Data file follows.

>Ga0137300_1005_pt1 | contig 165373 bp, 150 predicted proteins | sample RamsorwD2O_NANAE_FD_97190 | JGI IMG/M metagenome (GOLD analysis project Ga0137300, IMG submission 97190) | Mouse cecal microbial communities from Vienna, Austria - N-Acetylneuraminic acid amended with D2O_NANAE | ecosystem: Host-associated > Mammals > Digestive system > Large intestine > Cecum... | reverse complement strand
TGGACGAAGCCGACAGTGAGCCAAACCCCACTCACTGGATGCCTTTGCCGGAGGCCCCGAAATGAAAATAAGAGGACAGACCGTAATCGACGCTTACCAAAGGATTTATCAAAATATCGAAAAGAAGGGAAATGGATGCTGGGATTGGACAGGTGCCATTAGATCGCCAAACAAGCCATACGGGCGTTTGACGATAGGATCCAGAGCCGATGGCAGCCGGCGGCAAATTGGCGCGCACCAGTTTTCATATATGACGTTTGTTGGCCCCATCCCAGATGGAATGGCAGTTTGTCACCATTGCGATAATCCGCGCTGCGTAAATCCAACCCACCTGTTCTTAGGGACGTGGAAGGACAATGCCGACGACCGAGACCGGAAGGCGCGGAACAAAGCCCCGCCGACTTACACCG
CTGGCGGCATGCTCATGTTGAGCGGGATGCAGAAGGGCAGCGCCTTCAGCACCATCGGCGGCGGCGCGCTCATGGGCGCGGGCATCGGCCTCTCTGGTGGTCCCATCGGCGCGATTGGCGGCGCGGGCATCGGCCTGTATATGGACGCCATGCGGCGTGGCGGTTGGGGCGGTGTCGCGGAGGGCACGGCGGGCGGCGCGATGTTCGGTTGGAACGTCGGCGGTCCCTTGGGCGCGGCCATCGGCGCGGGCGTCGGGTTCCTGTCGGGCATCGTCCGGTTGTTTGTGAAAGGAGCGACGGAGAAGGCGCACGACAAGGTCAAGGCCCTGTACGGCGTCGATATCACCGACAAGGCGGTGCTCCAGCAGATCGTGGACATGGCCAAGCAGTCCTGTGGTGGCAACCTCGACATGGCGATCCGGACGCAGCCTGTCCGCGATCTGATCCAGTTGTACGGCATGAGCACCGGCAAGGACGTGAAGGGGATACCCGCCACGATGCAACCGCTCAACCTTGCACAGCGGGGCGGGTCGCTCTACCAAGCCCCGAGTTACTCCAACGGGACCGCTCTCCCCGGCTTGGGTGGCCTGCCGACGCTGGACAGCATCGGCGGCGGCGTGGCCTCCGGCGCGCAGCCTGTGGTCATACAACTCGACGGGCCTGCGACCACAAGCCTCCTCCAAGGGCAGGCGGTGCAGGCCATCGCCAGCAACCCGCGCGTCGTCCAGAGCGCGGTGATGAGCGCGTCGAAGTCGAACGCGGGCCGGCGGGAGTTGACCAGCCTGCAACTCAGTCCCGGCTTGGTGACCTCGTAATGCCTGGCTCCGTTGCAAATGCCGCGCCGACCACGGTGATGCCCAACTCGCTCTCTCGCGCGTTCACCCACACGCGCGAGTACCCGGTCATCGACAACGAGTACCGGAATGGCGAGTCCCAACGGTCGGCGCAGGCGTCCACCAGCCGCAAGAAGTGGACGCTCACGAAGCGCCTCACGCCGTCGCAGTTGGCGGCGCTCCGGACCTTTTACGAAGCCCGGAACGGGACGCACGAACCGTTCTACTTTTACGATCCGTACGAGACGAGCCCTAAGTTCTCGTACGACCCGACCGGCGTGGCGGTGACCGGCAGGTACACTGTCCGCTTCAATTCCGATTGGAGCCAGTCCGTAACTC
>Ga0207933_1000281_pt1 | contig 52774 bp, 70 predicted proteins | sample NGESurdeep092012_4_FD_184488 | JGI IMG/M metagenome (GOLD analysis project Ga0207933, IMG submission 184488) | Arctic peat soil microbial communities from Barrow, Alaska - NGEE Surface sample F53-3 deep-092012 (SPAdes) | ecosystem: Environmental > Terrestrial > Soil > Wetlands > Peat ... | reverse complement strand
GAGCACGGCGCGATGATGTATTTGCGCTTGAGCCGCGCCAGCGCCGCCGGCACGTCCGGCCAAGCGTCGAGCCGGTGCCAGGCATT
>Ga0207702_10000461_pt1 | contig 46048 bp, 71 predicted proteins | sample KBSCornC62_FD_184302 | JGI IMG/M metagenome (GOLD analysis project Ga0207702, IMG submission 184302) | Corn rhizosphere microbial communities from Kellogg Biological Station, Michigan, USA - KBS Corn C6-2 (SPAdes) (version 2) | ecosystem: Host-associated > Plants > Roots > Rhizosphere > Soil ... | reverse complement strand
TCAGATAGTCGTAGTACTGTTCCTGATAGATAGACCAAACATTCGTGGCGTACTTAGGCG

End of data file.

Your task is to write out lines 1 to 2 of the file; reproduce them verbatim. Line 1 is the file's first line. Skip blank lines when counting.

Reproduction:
>Ga0137300_1005_pt1 | contig 165373 bp, 150 predicted proteins | sample RamsorwD2O_NANAE_FD_97190 | JGI IMG/M metagenome (GOLD analysis project Ga0137300, IMG submission 97190) | Mouse cecal microbial communities from Vienna, Austria - N-Acetylneuraminic acid amended with D2O_NANAE | ecosystem: Host-associated > Mammals > Digestive system > Large intestine > Cecum... | reverse complement strand
TGGACGAAGCCGACAGTGAGCCAAACCCCACTCACTGGATGCCTTTGCCGGAGGCCCCGAAATGAAAATAAGAGGACAGACCGTAATCGACGCTTACCAAAGGATTTATCAAAATATCGAAAAGAAGGGAAATGGATGCTGGGATTGGACAGGTGCCATTAGATCGCCAAACAAGCCATACGGGCGTTTGACGATAGGATCCAGAGCCGATGGCAGCCGGCGGCAAATTGGCGCGCACCAGTTTTCATATATGACGTTTGTTGGCCCCATCCCAGATGGAATGGCAGTTTGTCACCATTGCGATAATCCGCGCTGCGTAAATCCAACCCACCTGTTCTTAGGGACGTGGAAGGACAATGCCGACGACCGAGACCGGAAGGCGCGGAACAAAGCCCCGCCGACTTACACCG